What was it that produced this barrenness, this intellectual degradation in Constantinople?
Directly ahead was a land of desolation, radiant in its barrenness.
To the uninitiated a clod of dry earth is the most unpromising of objects—it is cousin to the stone, and the type of barrenness.
We are struck with the aspect of barrenness caused by the absence of vegetation.
Savage wildness and barrenness reign in its lofty mountain chains as much as softer beauty does in the "huertas" and "vegas."
Then upon the earth did there come dearth and drought and barrenness.
The past may well look with pity at the poverty of our civilisation; the future will laugh at the barrenness of our art.
Whatever may be our experience of failure and barrenness, He is never defeated.
Every day the atmosphere of a house becomes unbearable, so every day I go out to the sand and barrenness.
My love of good is damned to barrenness; it may, and let it be!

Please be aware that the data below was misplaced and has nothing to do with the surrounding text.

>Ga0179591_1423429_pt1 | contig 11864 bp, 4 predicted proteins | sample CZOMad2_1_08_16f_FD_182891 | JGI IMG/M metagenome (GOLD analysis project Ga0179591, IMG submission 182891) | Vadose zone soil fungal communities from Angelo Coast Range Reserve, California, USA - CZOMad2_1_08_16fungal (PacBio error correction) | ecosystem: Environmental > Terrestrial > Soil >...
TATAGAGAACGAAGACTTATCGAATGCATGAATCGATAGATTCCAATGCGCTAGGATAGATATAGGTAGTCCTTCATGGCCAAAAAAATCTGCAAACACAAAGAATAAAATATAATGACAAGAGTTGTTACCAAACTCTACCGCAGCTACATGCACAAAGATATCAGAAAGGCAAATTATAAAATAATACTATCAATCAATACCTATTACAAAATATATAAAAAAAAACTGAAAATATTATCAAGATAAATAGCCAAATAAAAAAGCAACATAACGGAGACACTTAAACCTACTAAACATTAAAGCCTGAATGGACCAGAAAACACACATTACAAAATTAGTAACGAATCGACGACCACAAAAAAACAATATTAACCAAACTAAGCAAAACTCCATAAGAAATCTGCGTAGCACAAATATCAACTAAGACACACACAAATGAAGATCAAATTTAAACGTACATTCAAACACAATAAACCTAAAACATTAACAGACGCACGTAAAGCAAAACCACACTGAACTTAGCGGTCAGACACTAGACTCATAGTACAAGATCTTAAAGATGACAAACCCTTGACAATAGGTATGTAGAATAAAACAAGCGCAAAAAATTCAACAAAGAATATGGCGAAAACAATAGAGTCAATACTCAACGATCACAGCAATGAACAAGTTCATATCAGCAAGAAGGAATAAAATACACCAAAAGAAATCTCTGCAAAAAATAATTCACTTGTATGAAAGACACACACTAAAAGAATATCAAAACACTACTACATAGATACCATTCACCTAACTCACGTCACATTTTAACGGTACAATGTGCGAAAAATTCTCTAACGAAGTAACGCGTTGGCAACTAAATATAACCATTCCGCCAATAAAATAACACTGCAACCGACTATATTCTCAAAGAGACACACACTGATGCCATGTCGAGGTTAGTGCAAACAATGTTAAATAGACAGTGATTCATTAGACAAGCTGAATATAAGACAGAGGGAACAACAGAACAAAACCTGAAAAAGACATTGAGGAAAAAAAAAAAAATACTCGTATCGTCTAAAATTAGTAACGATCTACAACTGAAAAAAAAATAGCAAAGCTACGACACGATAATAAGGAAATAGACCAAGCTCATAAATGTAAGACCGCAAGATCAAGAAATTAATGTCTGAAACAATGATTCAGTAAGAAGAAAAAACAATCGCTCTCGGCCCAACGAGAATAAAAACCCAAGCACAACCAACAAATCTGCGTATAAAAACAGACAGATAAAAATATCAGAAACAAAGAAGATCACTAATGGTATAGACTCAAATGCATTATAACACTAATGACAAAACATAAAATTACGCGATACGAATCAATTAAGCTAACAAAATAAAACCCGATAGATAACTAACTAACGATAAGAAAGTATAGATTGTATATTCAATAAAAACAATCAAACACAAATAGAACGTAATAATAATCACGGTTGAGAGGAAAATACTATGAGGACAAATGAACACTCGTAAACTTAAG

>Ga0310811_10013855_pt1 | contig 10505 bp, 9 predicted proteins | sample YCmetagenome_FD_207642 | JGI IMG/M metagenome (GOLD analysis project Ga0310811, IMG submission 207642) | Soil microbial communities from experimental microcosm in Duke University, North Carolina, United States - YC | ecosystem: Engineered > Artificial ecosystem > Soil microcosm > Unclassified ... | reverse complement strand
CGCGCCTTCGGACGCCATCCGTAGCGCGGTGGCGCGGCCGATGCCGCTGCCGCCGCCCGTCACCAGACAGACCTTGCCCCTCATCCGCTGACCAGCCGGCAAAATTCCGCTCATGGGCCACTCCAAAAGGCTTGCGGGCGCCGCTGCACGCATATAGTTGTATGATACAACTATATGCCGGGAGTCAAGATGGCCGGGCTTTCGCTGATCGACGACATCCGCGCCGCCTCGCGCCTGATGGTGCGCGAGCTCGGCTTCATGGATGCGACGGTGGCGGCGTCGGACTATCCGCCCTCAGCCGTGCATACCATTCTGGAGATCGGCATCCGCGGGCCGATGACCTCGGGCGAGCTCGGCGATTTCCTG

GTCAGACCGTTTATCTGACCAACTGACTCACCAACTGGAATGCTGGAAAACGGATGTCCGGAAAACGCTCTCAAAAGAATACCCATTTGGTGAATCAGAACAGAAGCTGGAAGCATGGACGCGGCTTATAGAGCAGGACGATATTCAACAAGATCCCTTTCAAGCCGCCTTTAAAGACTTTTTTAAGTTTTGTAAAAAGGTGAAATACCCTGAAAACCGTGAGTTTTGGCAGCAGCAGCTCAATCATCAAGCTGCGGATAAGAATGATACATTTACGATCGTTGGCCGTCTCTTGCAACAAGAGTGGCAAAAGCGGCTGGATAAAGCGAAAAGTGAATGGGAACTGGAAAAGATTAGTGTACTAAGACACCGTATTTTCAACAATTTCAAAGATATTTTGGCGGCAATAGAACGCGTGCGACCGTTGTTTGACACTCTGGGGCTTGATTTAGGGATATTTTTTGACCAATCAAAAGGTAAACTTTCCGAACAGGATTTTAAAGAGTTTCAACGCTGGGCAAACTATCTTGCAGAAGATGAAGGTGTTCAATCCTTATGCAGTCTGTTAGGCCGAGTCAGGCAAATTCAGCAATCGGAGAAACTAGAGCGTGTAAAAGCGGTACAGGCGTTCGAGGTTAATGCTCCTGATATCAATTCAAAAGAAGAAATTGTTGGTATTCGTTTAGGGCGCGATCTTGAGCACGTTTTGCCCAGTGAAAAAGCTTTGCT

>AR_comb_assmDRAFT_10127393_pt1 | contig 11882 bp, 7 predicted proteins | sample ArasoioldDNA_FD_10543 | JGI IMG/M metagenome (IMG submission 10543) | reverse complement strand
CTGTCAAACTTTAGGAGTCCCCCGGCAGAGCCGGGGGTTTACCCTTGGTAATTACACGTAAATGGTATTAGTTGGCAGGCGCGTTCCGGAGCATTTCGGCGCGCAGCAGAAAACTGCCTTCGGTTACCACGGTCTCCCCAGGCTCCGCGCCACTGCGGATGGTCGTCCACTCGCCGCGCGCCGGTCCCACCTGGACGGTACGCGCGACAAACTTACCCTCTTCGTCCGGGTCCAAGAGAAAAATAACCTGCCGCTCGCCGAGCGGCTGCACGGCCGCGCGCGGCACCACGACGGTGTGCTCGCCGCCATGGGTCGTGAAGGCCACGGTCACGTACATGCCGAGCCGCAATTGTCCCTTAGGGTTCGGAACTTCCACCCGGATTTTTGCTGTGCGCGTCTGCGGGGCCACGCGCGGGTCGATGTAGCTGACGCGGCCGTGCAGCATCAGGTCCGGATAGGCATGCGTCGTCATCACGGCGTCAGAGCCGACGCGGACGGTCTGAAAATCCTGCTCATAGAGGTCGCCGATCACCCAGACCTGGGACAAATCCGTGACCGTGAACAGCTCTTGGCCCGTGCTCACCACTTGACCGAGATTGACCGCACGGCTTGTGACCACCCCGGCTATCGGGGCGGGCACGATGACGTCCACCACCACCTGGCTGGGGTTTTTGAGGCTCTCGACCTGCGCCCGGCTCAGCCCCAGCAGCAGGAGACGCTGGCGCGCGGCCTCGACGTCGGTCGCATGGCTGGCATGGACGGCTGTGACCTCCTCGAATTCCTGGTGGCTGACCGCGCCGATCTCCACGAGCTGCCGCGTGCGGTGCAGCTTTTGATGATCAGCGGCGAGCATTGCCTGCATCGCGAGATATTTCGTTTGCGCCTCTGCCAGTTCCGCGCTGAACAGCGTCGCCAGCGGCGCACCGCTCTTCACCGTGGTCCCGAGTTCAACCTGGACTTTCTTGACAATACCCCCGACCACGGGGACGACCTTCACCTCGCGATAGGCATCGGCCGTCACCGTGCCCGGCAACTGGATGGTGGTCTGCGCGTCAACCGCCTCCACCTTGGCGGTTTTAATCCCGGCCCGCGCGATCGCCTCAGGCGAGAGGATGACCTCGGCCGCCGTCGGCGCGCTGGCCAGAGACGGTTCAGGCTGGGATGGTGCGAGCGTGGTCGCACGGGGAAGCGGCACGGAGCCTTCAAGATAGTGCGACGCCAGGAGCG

c.1200, from Old French baraigne, baraing "sterile, barren" (12c.), perhaps originally brahain, of obscure derivation, perhaps from a Germanic language. In England, originally used of women, of land in France. Of land in English from late 14c. As a noun, mid-13c., "a barren woman;" later of land.
BARRENS. Elevated lands, or plains upon which grow small trees, but never timber. [Bartlett, "Dictionary of Americanisms," 1848]
barren bar·ren (bār'ən)
Not producing offspring.
Incapable of producing offspring.
For a woman to be barren was accounted a severe punishment among the Jews (Gen. 16:2; 30:1-23; 1 Sam. 1:6, 27; Isa. 47:9; 49:21; Luke 1:25). Instances of barrenness are noticed (Gen. 11:30; 25:21; 29:31; Judg. 13:2, 3; Luke 1:7, 36).